Top 5 No Cost Lab Design Strategies

Cost-conscious owners want facilities to meet their visions and business objectives while also including flexibility, efficiency, safety, and robust utility/engineering systems.

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Laboratory owners are constantly challenged to create new research environments with limited budgets and fewer resources. In addition, consideration has to be given to the “triple bottom line”—people, planet, and profit— within these strict budgetary constraints. Cost-conscious owners want facilities to meet their visions and business objectives while also including flexibility, efficiency, safety, and robust utility/engineering systems. Early on in the process, strategies can be used that have no financial impact on a project. These strategies come from the lab planner’s previous design experience and include options specific to the current project. Along with these strategies, incorporating initial and ongoing dashboards facilitate making informed decisions from the planning phase all the way through occupancy.

The following “top 5 list” is a guide to identifying practical strategies and making a project successful from inception to operations and the facility life cycle by incorporating more science into less space, reducing utility usage, and using innovative concepts.

#5—Leverage space

Once a new project has been identified, owners may question where it should be located. A master plan of the building is a good starting place for understanding the layout of all current space. Owning space gives an owner full control of the project, but it also has its downsides. Occupants may temporarily have to be relocated to complete a renovation. Moreover, research schedules may make it difficult to relocate occupants all at once and phasing requirements can be complicated and costly. Another option to consider is leasing space.

It may be less costly to renovate an old lab building and use it for office space. The cost to upgrade existing infrastructure and work with low floor-to-floor heights for a lab project may be better suited for a less infrastructure- intensive office space where the program and function fit more easily into the current space. If the space is available, leasing can reduce the overall design and construction schedule, but keep in mind that design flexibility might not be available with the leased space.

Another option to consider in this scenario is whether the occupants can be located remotely from the main facility. When working at different sites remotely, you may need to duplicate certain services or facilities. For instance, a glass wash area may have the capacity to serve the entire program, but if part of that program is remotely located, a second glass wash facility will need to be added.

#4—Standards versus requirements

It is important to understand the difference between the definition of “company standards” and “building code requirements.” Standards are generally accepted guidelines and requirements are law. However, over time, standards can be seen as actual requirements. A problem can occur when a standard becomes interpreted as a requirement and extra money is needlessly spent.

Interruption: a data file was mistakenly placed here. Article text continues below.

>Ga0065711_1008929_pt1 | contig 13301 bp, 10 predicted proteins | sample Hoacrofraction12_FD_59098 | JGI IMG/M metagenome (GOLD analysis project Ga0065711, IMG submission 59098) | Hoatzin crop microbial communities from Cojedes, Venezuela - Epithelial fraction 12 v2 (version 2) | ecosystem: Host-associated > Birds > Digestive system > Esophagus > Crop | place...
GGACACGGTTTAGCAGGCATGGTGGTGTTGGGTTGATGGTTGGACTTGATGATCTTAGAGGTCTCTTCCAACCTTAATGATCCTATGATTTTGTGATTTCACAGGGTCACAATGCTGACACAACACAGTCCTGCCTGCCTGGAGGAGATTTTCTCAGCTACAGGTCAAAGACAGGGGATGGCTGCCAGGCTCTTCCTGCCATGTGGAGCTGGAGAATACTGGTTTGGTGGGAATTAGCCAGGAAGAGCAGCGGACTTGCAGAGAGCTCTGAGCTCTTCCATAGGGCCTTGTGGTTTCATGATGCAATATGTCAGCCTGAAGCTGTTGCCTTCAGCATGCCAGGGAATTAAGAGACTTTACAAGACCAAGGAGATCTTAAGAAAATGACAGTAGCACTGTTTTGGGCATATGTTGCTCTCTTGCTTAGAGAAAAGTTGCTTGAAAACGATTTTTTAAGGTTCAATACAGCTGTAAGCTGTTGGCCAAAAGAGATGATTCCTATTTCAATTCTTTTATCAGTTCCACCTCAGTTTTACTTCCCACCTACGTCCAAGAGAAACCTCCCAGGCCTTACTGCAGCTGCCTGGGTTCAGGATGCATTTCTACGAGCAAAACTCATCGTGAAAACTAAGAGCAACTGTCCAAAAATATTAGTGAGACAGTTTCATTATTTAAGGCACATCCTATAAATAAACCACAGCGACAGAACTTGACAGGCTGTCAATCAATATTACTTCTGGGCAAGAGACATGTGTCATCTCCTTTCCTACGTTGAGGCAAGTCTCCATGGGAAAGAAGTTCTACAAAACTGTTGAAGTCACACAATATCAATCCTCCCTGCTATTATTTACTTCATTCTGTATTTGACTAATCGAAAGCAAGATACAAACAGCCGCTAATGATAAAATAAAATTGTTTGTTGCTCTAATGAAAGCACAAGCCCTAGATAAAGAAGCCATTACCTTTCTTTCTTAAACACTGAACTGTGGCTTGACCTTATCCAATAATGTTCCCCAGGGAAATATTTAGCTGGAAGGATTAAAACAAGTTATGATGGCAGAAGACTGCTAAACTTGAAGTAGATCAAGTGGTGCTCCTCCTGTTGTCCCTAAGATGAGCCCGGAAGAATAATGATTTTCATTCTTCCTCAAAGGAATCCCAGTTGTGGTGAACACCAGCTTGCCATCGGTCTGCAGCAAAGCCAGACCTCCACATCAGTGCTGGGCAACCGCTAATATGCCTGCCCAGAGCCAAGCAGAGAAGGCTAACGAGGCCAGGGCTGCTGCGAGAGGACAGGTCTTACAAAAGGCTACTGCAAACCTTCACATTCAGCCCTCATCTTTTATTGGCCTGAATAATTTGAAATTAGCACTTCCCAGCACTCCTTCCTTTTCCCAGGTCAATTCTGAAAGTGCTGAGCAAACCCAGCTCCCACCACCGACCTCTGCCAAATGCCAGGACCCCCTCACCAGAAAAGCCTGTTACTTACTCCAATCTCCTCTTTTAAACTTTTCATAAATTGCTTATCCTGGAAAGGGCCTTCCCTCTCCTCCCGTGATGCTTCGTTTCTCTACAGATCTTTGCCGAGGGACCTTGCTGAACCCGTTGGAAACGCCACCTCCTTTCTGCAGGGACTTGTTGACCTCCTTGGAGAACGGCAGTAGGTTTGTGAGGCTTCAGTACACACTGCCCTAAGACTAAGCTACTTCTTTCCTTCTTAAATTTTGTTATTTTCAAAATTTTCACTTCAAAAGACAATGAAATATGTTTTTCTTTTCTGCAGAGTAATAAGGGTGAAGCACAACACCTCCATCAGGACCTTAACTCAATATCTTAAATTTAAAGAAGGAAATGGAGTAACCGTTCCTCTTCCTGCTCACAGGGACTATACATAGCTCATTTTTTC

A common example is in regard to ventilation rates. Ventilation rates and system design must comply with mandatory provisions of related codes and standards. These rates are driven by lab safety, which is paramount when using hazardous materials. When using hazardous materials, there are two primary safety issues: health hazards (e.g., contaminant inhalation) and physical hazards (e.g., fire or explosion). To quantify the risks associated with these hazards and to support lab ventilation system design choices, an owner should carry out a hazard analysis that includes estimates of airborne contaminant concentrations and occupant exposure based on contaminant generation and removal rates, reactivity, and toxicity.

It might seem as though there are many regulations governing ventilation rates in U.S. labs. However, there are NO mandatory requirements for these rates other than the ones listed in ASHRAE Standard 62.1-2010 for educational laboratories 4, which has been adopted by many codes, including Cal-OSHA Title 8 Section 5154.1 for laboratory-type hood operations and for some particular instances in International Mechanical Code 2012 and International Fire Code 2012. Several other documents (e.g., ANSI/AIHA/ASSE Z9.5-2012 American National Standard for Laboratory Ventilation, OSHA 29 Laboratory Standard CFR Part 1910.1450, and NFPA Standard 45-2015 Standard on Fire Protection for Laboratories Using Chemicals) have made recommendations about lab ventilation rates, but compliance is voluntary. It is important to recognize that the industry is moving toward a more performance-based approach that relies upon lab-specific engineering data and analysis to determine the specific control techniques needed to ensure safety.

#3—Keep it simple

Laboratories can have complex, intricate systems and facilities that are being run by small staffing groups. The design of laboratories should integrate these systems in such a way that the cost to run the facility isn’t more than the budget can handle. Also, it should not require complex training for the staff to operate and control the systems. Typically, complex systems are not very well maintained and, over time, operation costs increase. The goal should be to reduce utility usage and consumption to create a sustainable building with simple systems.